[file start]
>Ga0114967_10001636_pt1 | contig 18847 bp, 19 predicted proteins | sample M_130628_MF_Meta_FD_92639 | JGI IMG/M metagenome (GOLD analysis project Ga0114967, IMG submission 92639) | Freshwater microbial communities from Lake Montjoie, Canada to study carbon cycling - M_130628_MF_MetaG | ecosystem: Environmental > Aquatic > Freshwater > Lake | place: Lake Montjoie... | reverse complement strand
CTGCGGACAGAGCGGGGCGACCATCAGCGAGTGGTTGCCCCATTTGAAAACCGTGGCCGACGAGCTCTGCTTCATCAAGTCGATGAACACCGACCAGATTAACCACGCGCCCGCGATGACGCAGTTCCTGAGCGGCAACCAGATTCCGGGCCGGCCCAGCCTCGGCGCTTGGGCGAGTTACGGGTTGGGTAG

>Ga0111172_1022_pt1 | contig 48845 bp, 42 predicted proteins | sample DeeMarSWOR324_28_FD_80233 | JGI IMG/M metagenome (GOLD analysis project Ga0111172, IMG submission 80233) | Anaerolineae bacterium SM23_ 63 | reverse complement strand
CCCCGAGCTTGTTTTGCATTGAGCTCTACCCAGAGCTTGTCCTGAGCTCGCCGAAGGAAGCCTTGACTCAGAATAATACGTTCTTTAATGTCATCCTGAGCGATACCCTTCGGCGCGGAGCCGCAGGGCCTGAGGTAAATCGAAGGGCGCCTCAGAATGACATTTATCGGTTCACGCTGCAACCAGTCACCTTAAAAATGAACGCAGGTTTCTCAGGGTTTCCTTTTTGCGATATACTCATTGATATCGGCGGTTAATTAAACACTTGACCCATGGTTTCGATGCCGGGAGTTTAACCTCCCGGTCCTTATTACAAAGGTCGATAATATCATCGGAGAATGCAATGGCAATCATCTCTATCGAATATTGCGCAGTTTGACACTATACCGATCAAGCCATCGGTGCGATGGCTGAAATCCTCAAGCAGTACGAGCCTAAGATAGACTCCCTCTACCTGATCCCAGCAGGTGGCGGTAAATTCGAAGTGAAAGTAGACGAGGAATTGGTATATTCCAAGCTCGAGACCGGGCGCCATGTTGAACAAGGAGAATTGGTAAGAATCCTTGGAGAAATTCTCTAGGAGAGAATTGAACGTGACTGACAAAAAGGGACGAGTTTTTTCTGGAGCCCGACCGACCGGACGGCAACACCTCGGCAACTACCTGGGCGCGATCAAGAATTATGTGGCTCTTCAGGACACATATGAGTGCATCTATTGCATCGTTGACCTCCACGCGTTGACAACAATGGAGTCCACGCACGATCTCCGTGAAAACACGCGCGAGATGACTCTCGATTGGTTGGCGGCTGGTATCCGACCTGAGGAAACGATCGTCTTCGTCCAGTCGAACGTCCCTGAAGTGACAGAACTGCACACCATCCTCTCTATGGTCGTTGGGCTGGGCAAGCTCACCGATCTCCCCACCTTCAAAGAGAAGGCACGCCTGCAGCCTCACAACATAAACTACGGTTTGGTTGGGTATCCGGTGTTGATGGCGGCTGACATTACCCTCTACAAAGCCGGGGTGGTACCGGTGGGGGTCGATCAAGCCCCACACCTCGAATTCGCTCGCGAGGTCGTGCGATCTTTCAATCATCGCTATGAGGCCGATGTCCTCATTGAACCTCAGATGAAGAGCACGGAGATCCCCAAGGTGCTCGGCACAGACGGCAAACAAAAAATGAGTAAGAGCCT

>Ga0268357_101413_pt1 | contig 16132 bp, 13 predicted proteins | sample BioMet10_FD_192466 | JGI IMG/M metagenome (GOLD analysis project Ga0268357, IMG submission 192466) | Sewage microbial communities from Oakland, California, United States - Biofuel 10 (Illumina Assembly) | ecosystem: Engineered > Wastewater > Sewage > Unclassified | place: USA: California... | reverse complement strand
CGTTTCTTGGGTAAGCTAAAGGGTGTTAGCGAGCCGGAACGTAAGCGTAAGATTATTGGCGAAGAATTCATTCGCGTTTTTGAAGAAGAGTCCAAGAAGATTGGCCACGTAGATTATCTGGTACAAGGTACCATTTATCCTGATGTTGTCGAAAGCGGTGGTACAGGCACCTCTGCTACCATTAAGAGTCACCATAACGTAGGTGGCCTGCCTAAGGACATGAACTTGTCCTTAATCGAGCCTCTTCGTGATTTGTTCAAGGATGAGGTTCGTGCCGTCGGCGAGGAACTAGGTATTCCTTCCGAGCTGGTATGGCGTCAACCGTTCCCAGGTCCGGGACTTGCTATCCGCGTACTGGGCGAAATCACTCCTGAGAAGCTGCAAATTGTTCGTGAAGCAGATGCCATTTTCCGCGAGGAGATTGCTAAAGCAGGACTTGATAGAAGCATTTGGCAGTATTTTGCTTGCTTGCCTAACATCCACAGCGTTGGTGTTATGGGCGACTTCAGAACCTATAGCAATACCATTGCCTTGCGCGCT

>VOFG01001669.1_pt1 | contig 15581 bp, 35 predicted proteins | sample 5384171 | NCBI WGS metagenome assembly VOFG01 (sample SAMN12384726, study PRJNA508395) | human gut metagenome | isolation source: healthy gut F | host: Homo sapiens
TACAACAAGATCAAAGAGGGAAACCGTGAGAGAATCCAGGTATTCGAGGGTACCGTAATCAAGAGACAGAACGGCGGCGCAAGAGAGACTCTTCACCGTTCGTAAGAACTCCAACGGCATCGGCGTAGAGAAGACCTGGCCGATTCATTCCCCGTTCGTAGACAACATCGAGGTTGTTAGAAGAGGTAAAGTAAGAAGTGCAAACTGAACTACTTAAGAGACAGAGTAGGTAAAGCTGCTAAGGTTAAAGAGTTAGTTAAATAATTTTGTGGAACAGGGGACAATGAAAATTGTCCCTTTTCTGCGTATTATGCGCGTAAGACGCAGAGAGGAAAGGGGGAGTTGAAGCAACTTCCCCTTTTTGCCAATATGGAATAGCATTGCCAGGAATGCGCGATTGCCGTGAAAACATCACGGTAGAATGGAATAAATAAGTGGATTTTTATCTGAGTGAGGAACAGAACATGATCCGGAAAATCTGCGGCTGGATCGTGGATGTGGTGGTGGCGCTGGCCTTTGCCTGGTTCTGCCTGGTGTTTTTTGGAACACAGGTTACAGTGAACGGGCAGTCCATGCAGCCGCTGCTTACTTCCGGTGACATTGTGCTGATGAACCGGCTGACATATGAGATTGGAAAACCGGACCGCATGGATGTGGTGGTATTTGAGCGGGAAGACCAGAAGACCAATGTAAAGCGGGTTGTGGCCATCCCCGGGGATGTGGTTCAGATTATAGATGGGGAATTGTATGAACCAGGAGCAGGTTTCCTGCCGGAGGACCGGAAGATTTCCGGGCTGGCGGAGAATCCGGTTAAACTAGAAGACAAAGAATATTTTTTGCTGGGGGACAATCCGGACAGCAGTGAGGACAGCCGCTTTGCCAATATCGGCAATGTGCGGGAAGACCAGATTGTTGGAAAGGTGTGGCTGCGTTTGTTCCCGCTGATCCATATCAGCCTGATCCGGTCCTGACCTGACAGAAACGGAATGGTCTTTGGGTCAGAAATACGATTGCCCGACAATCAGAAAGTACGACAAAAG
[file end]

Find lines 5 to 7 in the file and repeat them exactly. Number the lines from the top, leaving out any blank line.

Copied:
>Ga0268357_101413_pt1 | contig 16132 bp, 13 predicted proteins | sample BioMet10_FD_192466 | JGI IMG/M metagenome (GOLD analysis project Ga0268357, IMG submission 192466) | Sewage microbial communities from Oakland, California, United States - Biofuel 10 (Illumina Assembly) | ecosystem: Engineered > Wastewater > Sewage > Unclassified | place: USA: California... | reverse complement strand
CGTTTCTTGGGTAAGCTAAAGGGTGTTAGCGAGCCGGAACGTAAGCGTAAGATTATTGGCGAAGAATTCATTCGCGTTTTTGAAGAAGAGTCCAAGAAGATTGGCCACGTAGATTATCTGGTACAAGGTACCATTTATCCTGATGTTGTCGAAAGCGGTGGTACAGGCACCTCTGCTACCATTAAGAGTCACCATAACGTAGGTGGCCTGCCTAAGGACATGAACTTGTCCTTAATCGAGCCTCTTCGTGATTTGTTCAAGGATGAGGTTCGTGCCGTCGGCGAGGAACTAGGTATTCCTTCCGAGCTGGTATGGCGTCAACCGTTCCCAGGTCCGGGACTTGCTATCCGCGTACTGGGCGAAATCACTCCTGAGAAGCTGCAAATTGTTCGTGAAGCAGATGCCATTTTCCGCGAGGAGATTGCTAAAGCAGGACTTGATAGAAGCATTTGGCAGTATTTTGCTTGCTTGCCTAACATCCACAGCGTTGGTGTTATGGGCGACTTCAGAACCTATAGCAATACCATTGCCTTGCGCGCT

>VOFG01001669.1_pt1 | contig 15581 bp, 35 predicted proteins | sample 5384171 | NCBI WGS metagenome assembly VOFG01 (sample SAMN12384726, study PRJNA508395) | human gut metagenome | isolation source: healthy gut F | host: Homo sapiens